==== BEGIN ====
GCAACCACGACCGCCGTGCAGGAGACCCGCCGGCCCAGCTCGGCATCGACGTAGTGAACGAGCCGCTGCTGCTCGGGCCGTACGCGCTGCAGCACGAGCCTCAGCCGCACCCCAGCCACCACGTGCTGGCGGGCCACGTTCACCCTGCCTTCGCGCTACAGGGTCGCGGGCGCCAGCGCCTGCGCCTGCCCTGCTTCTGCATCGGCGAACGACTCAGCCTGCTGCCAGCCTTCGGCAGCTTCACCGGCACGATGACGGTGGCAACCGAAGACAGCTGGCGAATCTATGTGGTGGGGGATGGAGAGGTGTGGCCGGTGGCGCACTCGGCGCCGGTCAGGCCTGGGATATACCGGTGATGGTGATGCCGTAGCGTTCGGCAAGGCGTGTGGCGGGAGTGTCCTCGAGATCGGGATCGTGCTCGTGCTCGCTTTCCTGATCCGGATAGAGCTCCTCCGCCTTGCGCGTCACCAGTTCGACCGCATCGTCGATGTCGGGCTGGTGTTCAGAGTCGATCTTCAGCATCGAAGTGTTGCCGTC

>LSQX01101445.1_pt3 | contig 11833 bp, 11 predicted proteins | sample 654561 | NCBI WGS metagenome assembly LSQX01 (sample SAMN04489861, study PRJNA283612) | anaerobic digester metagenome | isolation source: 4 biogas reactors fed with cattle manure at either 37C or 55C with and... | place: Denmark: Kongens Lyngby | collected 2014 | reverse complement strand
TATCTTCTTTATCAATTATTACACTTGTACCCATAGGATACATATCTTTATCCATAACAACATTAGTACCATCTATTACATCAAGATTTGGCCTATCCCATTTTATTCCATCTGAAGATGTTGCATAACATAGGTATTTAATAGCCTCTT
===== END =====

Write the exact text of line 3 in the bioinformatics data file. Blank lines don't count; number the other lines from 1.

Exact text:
TATCTTCTTTATCAATTATTACACTTGTACCCATAGGATACATATCTTTATCCATAACAACATTAGTACCATCTATTACATCAAGATTTGGCCTATCCCATTTTATTCCATCTGAAGATGTTGCATAACATAGGTATTTAATAGCCTCTT